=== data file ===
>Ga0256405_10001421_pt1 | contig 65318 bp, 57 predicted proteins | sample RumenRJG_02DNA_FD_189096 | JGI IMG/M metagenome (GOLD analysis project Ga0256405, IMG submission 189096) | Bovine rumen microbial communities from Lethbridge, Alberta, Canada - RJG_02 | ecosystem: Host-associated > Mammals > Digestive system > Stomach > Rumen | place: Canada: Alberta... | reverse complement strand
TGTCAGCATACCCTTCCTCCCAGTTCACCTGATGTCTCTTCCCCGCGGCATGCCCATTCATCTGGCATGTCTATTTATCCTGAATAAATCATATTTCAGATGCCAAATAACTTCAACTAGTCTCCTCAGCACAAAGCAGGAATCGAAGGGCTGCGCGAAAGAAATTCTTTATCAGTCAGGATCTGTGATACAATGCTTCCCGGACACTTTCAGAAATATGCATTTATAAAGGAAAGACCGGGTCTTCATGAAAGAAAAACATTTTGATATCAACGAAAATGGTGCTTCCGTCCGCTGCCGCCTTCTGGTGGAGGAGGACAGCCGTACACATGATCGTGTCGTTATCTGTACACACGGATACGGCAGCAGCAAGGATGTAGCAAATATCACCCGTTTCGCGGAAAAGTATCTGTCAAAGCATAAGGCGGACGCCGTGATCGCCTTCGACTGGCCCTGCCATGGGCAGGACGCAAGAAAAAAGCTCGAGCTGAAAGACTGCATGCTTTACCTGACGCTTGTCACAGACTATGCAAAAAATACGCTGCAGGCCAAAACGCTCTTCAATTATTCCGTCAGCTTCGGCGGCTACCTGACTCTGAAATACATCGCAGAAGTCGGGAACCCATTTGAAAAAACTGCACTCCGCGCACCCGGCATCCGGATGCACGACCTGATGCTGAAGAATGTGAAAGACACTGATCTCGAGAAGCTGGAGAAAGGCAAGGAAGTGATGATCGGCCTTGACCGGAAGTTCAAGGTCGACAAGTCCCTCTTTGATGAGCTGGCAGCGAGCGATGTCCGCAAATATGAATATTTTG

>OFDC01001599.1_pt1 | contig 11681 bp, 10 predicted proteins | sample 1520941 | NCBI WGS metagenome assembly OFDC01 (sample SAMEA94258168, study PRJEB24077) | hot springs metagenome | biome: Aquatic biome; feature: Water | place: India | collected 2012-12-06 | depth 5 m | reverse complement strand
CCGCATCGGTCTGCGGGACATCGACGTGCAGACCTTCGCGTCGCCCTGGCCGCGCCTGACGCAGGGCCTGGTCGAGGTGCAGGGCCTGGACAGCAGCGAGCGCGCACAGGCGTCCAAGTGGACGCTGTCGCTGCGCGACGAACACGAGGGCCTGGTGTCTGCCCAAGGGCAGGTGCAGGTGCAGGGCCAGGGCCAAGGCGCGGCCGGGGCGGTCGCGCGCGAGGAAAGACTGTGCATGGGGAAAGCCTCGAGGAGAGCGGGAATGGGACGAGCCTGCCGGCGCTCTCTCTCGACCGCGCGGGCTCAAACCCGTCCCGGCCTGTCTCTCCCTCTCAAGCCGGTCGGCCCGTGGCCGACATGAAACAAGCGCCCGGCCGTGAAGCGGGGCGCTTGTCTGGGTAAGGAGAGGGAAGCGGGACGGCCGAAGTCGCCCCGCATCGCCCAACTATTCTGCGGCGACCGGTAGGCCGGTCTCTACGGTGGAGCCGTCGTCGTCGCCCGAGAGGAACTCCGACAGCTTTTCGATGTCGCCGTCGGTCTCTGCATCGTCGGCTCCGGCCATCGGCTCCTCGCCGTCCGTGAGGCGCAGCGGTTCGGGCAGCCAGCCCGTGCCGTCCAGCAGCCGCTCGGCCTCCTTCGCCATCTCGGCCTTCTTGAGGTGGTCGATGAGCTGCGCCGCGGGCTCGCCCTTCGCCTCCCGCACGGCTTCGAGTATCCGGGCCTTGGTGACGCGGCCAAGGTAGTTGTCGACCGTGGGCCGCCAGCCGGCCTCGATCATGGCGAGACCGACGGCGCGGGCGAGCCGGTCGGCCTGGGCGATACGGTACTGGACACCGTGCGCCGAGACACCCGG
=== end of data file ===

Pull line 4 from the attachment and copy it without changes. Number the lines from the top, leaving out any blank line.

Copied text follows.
CCGCATCGGTCTGCGGGACATCGACGTGCAGACCTTCGCGTCGCCCTGGCCGCGCCTGACGCAGGGCCTGGTCGAGGTGCAGGGCCTGGACAGCAGCGAGCGCGCACAGGCGTCCAAGTGGACGCTGTCGCTGCGCGACGAACACGAGGGCCTGGTGTCTGCCCAAGGGCAGGTGCAGGTGCAGGGCCAGGGCCAAGGCGCGGCCGGGGCGGTCGCGCGCGAGGAAAGACTGTGCATGGGGAAAGCCTCGAGGAGAGCGGGAATGGGACGAGCCTGCCGGCGCTCTCTCTCGACCGCGCGGGCTCAAACCCGTCCCGGCCTGTCTCTCCCTCTCAAGCCGGTCGGCCCGTGGCCGACATGAAACAAGCGCCCGGCCGTGAAGCGGGGCGCTTGTCTGGGTAAGGAGAGGGAAGCGGGACGGCCGAAGTCGCCCCGCATCGCCCAACTATTCTGCGGCGACCGGTAGGCCGGTCTCTACGGTGGAGCCGTCGTCGTCGCCCGAGAGGAACTCCGACAGCTTTTCGATGTCGCCGTCGGTCTCTGCATCGTCGGCTCCGGCCATCGGCTCCTCGCCGTCCGTGAGGCGCAGCGGTTCGGGCAGCCAGCCCGTGCCGTCCAGCAGCCGCTCGGCCTCCTTCGCCATCTCGGCCTTCTTGAGGTGGTCGATGAGCTGCGCCGCGGGCTCGCCCTTCGCCTCCCGCACGGCTTCGAGTATCCGGGCCTTGGTGACGCGGCCAAGGTAGTTGTCGACCGTGGGCCGCCAGCCGGCCTCGATCATGGCGAGACCGACGGCGCGGGCGAGCCGGTCGGCCTGGGCGATACGGTACTGGACACCGTGCGCCGAGACACCCGG